Shares in Assura were a 'hold' for Questor in the Sunday Telegraph, the property group with a £1.4bn market value from investing in GP surgeries. However, the stock trades for 22.5 times current-year forecast earnings and a premium to net asset value, which does mark an ideal entry point for new investors, though a 4% dividend yield is more attractive.
Lord O'Shaughnessy, who has taken the chairmanship of a new NHS property board that recommended in the Naylor review, said: "Good buildings are energising for staff and recuperative for patients. Old and outdated buildings are inefficient and costly; they sap morale, impede recovery and reduce wellbeing." FTSE 250-listed Assura owns a portfolio of 498 medical centres, valued at £1.6bn and generating rent of £87.4m a year. Doctors used to own a share of their surgeries but younger doctors are happy to rent from the likes of Assura in return for upgrading old one or developing new ones.
NHS policy directives suggest local surgeries will have to take more of the strain within the NHS system, including offering services once the preserve of under-pressure hospitals, as well as scheduling more evening and weekend appointments. In December Assura raised £310m, of which £84m had been spent by early last month, most of which on debt repayments. Analysts at Stifel forecast £138m will be spent on acquisitions in by the end of the year. With the fundraising completed at a price of 57p this will limit earnings per share growth for a year or two.
were a 'hold' for the Sunday Times' Inside the City column after Comcast's offer to pay 1,250p a share to take over the satellite broadcaster. Comcast's tentative bid was well above the 1,075p offered by 21st Century Fox, which is still awaiting the results of a UK regulatory probe.
"The pressing question for shareholders is whether to cash out now," said the column, with Sky shares closing the week at about 1,373p on hopes a bidding war will erupt. "Shareholders should resist the temptation to sell", however, as both Comcast and Fox, as well as Disney, which has agreed to buy the bulk of Fox's film and TV interests, all need greater scale to survive against the likes of Netflix. Netflix's 100m subscribers allows it to invest more and more in production as the cost per user is spread out, which "creates a virtuous circle: the more eyeballs, the more it can invest in productions".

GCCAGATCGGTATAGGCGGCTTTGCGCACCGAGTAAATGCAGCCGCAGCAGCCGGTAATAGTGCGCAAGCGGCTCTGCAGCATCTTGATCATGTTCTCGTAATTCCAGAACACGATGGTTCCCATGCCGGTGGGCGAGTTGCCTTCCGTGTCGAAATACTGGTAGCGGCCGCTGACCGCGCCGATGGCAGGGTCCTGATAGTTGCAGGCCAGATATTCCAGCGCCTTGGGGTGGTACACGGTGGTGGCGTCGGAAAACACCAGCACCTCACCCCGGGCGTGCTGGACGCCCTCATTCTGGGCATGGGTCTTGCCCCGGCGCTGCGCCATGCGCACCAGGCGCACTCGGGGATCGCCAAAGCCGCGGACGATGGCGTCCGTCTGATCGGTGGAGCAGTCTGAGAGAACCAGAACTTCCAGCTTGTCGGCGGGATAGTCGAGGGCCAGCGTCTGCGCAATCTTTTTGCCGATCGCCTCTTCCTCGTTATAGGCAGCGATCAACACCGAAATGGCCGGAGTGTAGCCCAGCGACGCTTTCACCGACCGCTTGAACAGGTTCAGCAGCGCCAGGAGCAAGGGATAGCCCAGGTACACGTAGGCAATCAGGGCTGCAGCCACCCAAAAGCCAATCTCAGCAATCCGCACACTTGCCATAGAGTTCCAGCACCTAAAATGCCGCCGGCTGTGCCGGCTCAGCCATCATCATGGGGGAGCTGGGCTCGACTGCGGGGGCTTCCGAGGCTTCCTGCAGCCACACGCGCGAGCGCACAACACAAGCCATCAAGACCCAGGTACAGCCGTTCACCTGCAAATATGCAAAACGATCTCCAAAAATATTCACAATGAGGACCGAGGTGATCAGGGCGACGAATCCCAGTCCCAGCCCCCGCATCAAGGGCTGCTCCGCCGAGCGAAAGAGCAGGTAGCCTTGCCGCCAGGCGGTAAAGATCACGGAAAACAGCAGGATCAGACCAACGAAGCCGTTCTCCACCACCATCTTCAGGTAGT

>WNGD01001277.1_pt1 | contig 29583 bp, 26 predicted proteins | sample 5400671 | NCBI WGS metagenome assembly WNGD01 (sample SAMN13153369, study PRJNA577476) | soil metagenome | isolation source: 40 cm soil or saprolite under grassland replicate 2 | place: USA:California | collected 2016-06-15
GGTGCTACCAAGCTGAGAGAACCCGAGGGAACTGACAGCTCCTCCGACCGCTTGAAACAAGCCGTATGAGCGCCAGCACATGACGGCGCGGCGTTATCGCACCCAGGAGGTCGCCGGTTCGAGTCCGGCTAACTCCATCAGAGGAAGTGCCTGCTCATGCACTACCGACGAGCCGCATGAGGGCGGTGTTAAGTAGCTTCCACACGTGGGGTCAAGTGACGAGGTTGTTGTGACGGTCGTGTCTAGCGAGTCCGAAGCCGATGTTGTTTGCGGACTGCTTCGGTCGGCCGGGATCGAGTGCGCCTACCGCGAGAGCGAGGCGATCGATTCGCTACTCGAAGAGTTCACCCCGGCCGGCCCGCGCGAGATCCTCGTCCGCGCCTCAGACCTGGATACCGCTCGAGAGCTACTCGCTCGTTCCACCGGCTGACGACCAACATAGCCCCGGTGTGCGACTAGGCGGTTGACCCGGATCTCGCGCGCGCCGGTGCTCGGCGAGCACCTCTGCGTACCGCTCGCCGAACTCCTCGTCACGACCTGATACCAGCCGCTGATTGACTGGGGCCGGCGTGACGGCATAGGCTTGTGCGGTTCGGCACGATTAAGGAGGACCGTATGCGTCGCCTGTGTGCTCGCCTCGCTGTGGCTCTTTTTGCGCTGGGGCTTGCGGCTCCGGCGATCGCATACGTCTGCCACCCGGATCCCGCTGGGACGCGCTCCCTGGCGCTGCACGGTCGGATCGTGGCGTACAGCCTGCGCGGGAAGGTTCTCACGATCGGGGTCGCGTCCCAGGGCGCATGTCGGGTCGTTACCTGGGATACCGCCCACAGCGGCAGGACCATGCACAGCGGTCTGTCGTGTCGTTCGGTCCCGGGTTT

Sky would double Comcast's subscriber base and give it a foothold in Europe, while Fox needs Sky in case its deal with Disney is blocked by US regulators, and Disney is desperate for a direct-to-consumer route for its channels.
Augmentum Fintech was tipped as a buy for "investors with a sense of adventure" by Midas in the Mail on Sunday ahead of its planned £100m flotation on the London main market this month. Shares in Augmentum are still available for retail investors via offer for subscription and an intermediaries offer at 100p apiece, with the pre-IPO deadline this Thursday.
Current investments include 11% of BullionVault valued by PwC at £8.4m, a 4% stake in online broker Interactive Investor, another 4% in crowdfunding platform Seedrs, 10% of family office investment software platform SRL Global and 7.4% of peer-to-peer lending platform Zopa. Lord Rothschild's RIT Capital is a backer of the business to the tune of £10m in the IPO, while directors and advisers include CEO Tim Levene ex of Betfair, plus Betfair founder Edward Wray as an adviser, while ex Mars Inc man Neil England is chairman.
Management intend to invest shareholders' money over the next 12 months, buying 10 to 15 new companies. The group is actively involved in its portfolio companies and aims to generate value by helping businesses to grow, selling out at a profit and returning cash to shareholders as disposals are made.
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